15 years after 9/11: Emergency responders and civilians turning up with record rates of cancer
After 9/11 New Yorkers were assured the air was safe by the EPA. The federal government was slow to respond with health programs to help survivors despite recognizing the worst health effects wouldn’t be seen for 10-15 years. But 15 years later cancer rates doubled.
One of the people at the forefront of efforts to get help for first responders was John Feal, a first responder who lost half his foot working at Ground Zero.
“We walked the halls of Congress for six years to get it (Zadroga Act) passed in 2010,” John Feal, executive director of the FealGood Foundation told RT. “At the time everyone was jumping up and down that it was passed, but the first words out of my mouth were ‘we’ve got more work to do.’”
“I don’t celebrate when human life is at stake, when people are sick and dying. How do you celebrate?” added Feal. “Cancer wasn’t even part of the bill when it we got it passed in 2010. We had to fight and advocate and petition the committee to get cancers added and that was a year later in 2011.”
Feal said in the beginning they didn’t have the science, they didn’t have the data but he along with survivors walked the halls of Congress and told elected officials their personal stories.
“The people who deserve the credit are the people who came to Washington, DC with me not only in 2010 but in 2015. These people are sick and dying, in wheelchairs and with oxygen tanks and on 20 to 30 medications a day,” Feal told RT.
An award-winning reporter, Eric Williams, was working downtown when the attack happened and worked in the area for years afterwards. He has since developed health problems - Chronic Obstructive Pulmonary Disease (COPD), joined the WTC Health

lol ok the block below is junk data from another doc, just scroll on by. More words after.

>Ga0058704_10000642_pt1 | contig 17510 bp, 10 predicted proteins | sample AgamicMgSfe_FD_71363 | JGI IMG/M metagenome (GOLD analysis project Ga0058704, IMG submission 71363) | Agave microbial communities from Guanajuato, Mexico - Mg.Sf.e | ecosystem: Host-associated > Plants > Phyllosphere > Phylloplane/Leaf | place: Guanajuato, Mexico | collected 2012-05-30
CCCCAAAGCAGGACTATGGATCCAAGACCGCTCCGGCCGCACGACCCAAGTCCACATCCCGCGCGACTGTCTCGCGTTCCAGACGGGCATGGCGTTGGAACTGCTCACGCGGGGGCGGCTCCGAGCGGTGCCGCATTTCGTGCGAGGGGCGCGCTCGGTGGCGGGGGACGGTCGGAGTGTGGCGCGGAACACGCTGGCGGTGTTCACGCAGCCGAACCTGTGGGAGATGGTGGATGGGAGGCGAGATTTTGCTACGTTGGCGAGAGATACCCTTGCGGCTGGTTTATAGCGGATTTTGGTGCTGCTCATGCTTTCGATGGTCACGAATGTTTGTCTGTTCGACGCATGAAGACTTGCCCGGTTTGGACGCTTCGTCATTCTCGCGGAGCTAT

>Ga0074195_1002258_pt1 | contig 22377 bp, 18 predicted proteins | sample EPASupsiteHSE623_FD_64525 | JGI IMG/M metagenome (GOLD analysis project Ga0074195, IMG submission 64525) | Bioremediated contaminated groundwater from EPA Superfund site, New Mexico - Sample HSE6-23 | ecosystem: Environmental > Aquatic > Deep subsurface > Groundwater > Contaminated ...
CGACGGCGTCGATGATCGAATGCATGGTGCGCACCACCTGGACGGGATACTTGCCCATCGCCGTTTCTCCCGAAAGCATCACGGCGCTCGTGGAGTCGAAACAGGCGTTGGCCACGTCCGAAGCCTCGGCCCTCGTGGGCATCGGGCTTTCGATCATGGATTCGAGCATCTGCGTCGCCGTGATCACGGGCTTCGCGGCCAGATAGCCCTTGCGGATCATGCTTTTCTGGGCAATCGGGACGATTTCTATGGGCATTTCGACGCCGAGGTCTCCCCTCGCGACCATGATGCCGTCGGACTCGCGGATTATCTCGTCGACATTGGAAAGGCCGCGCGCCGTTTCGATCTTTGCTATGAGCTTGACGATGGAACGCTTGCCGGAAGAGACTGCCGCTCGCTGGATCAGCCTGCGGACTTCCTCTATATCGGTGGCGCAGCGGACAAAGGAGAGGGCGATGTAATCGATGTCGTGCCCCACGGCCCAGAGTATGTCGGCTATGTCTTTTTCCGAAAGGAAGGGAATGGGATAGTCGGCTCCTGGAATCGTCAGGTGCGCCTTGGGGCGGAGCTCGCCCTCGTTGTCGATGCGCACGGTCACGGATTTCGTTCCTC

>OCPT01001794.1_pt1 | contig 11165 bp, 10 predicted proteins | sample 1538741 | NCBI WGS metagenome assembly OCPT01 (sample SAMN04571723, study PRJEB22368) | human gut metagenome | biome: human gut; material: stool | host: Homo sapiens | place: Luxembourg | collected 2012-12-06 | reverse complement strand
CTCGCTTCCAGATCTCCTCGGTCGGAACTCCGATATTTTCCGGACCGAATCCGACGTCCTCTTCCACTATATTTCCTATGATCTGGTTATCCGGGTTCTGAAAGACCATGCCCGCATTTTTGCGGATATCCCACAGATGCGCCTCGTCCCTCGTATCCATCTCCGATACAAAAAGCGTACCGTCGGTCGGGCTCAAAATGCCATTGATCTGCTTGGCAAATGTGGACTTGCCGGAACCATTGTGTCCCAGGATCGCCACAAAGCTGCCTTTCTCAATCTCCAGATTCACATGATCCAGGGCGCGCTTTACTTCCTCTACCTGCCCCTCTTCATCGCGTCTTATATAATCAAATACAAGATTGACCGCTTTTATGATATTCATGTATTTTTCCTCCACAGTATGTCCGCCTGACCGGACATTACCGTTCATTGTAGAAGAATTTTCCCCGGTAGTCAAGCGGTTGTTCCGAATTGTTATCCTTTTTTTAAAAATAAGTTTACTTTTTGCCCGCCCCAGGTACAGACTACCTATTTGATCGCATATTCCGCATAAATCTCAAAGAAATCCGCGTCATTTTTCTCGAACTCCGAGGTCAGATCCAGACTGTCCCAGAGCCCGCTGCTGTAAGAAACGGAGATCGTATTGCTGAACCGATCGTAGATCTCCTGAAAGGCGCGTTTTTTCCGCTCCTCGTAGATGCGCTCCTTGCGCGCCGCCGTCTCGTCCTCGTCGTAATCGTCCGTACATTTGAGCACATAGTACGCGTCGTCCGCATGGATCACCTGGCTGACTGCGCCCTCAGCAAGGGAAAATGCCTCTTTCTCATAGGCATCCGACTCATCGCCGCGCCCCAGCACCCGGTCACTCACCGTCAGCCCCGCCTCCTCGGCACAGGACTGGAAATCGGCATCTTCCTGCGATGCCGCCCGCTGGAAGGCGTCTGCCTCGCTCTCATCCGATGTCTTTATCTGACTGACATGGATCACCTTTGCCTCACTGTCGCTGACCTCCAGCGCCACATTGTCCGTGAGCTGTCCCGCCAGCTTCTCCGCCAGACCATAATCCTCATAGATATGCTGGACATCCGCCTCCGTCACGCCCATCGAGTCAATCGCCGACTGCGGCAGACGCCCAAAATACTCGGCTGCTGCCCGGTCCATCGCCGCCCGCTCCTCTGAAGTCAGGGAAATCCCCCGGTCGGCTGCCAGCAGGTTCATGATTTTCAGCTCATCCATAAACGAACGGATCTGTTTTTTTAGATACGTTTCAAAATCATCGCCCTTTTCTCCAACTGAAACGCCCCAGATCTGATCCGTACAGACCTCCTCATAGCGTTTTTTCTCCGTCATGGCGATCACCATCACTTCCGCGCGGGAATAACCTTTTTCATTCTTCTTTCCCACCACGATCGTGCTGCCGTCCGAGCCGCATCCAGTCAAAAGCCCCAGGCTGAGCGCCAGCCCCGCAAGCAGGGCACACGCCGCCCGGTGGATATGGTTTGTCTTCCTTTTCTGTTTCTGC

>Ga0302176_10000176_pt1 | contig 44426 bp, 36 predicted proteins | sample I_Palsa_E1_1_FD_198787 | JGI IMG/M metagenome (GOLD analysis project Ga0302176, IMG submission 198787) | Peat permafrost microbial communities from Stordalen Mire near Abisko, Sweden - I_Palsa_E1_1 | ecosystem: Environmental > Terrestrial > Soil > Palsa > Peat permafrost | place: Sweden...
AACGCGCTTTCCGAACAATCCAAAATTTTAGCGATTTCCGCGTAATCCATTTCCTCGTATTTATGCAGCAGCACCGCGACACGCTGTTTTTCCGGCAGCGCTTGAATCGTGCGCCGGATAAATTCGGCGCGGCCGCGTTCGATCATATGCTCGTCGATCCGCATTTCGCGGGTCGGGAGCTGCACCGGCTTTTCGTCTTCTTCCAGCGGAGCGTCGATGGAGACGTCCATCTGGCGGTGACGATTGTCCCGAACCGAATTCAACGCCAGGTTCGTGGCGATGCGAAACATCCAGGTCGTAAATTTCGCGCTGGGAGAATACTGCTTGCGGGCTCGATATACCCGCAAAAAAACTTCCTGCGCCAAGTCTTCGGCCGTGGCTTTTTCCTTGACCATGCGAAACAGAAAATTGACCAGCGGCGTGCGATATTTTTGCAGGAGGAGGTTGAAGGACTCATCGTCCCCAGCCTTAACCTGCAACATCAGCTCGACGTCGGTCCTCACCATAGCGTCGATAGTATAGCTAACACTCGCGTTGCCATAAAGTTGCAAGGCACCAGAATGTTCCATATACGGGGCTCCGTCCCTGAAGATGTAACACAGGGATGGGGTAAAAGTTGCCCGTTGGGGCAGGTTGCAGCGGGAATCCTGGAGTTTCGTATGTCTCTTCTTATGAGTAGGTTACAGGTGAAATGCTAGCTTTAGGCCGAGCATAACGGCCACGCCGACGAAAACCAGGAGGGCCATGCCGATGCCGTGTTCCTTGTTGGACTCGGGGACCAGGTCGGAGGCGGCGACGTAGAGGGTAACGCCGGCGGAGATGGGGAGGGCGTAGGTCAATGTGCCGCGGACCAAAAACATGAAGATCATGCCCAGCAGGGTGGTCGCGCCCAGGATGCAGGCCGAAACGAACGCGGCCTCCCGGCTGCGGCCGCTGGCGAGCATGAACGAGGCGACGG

Program after he couldn’t breathe, and is taking four medications. He remembers the head of the EPA Christine Todd Whitman’s remarks shortly after 9/11 telling New Yorkers the “air quality is safe and acceptable.”
“I thought it was disingenuous on the part of Christine Todd Whitman, who said publicly that it was perfectly safe for first responders and for people who worked in that zone to return to work as if it was normal,” Williams told RT. “That gave a false impression to the dangers of returning to that section of town, and people are now feeling the consequences of that.”
Williams remembers it was New York Congressman Jerrold Nadler (D), who has long advocated for support, who was prescient about the long-term effects of what was unleashed on 9/11.
“He was absolutely correct in saying elected officials and agencies like the WTC Health Program wouldn’t see the ramifications of what happened that day until 10, 15 or 20 years after the fact,” Williams told RT. “I can say that his predictions, certainly in my case, are absolutely on the money.”
It has been 15 years since the 9/11 attacks on the World Trade Center when 2,726 people were killed. Among them 411 emergency workers, and another 7,000 people were injured after two commercial jets were hijacked and slammed into the towers. Both 110-story towers collapse releasing a huge cloud of dust and debris from the glass, concrete, steel and other materials that made up the buildings.